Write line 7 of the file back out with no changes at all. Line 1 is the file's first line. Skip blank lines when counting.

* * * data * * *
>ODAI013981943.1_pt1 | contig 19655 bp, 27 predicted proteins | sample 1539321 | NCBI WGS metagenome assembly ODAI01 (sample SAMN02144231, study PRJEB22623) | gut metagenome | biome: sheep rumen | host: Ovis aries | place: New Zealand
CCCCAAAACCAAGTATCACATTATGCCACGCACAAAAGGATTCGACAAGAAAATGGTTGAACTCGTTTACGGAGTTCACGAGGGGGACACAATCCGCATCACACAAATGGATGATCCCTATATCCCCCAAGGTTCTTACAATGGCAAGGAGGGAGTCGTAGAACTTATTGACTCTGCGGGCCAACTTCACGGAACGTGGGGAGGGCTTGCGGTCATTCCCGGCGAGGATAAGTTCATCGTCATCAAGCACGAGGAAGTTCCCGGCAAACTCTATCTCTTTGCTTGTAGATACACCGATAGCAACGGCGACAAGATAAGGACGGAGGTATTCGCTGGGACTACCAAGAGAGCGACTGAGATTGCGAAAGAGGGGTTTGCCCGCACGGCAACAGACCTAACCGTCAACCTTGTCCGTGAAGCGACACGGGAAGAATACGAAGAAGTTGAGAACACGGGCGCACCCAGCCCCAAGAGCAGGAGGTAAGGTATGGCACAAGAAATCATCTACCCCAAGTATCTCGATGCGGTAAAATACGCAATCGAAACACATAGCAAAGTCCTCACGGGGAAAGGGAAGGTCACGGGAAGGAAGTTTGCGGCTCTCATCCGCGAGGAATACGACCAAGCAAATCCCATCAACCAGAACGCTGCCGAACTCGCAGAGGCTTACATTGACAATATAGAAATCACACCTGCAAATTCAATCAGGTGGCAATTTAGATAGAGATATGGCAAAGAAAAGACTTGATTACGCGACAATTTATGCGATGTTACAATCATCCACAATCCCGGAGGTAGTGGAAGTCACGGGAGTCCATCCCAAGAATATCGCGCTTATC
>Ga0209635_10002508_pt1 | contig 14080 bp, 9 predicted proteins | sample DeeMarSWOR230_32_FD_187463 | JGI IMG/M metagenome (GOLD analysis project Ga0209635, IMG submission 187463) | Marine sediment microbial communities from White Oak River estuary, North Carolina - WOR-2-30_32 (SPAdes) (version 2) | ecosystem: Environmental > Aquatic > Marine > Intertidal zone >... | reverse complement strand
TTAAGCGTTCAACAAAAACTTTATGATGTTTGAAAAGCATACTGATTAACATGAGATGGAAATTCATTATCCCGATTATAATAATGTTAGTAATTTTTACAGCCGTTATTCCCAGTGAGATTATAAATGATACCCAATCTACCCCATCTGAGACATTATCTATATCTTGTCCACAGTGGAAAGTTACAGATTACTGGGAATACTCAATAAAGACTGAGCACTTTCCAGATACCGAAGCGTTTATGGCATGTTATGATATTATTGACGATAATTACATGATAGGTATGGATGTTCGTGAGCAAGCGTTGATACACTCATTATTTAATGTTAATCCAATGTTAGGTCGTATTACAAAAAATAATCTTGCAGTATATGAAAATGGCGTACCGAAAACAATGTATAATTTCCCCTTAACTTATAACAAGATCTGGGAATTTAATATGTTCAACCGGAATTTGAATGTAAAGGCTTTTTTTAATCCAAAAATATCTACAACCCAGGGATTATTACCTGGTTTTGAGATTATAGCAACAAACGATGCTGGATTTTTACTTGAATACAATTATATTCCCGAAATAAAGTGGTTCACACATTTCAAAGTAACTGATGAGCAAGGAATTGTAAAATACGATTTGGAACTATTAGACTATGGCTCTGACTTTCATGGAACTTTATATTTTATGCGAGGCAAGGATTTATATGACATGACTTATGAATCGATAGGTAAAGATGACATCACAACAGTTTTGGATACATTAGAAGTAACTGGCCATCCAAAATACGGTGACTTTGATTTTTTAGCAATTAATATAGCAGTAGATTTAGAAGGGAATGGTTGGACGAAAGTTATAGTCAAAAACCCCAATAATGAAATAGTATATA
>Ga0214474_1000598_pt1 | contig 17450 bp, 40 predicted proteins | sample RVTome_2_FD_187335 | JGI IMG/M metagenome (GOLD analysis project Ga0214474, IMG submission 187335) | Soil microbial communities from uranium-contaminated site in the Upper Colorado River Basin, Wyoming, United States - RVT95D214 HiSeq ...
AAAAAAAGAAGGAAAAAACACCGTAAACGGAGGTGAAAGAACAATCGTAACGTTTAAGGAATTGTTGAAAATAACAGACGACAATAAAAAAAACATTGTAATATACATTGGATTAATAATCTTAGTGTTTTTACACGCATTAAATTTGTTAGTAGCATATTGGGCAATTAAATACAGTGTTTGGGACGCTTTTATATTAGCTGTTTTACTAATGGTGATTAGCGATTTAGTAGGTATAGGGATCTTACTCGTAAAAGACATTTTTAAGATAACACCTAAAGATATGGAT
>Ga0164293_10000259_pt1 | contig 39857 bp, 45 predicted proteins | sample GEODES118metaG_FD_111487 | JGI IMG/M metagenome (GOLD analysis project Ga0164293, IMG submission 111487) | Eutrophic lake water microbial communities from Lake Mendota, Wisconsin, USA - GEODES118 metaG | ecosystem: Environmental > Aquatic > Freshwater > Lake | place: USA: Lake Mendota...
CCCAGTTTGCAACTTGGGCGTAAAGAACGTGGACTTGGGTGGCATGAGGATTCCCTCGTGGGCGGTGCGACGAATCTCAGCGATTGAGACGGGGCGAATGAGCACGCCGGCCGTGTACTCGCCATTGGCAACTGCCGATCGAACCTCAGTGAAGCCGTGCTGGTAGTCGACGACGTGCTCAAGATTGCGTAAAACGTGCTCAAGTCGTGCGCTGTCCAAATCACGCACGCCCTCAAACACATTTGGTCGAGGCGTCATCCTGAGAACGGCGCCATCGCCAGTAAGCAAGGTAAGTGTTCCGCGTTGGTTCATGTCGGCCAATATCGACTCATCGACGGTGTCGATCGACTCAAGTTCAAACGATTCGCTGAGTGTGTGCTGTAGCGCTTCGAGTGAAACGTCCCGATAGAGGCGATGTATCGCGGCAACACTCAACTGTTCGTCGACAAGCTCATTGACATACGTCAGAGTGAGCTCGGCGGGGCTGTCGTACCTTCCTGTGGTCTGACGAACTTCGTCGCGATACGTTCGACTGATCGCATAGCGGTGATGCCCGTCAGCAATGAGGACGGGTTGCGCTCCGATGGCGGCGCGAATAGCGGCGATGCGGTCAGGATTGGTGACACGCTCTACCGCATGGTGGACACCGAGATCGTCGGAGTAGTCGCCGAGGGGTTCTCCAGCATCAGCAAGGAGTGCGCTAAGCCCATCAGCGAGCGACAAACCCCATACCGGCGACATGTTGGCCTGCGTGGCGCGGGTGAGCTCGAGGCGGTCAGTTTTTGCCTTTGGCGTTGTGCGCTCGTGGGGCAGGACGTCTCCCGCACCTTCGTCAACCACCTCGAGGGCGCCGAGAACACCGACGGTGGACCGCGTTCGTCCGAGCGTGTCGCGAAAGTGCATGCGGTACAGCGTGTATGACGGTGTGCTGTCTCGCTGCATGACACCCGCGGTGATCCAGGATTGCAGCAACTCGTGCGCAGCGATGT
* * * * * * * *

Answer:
>Ga0164293_10000259_pt1 | contig 39857 bp, 45 predicted proteins | sample GEODES118metaG_FD_111487 | JGI IMG/M metagenome (GOLD analysis project Ga0164293, IMG submission 111487) | Eutrophic lake water microbial communities from Lake Mendota, Wisconsin, USA - GEODES118 metaG | ecosystem: Environmental > Aquatic > Freshwater > Lake | place: USA: Lake Mendota...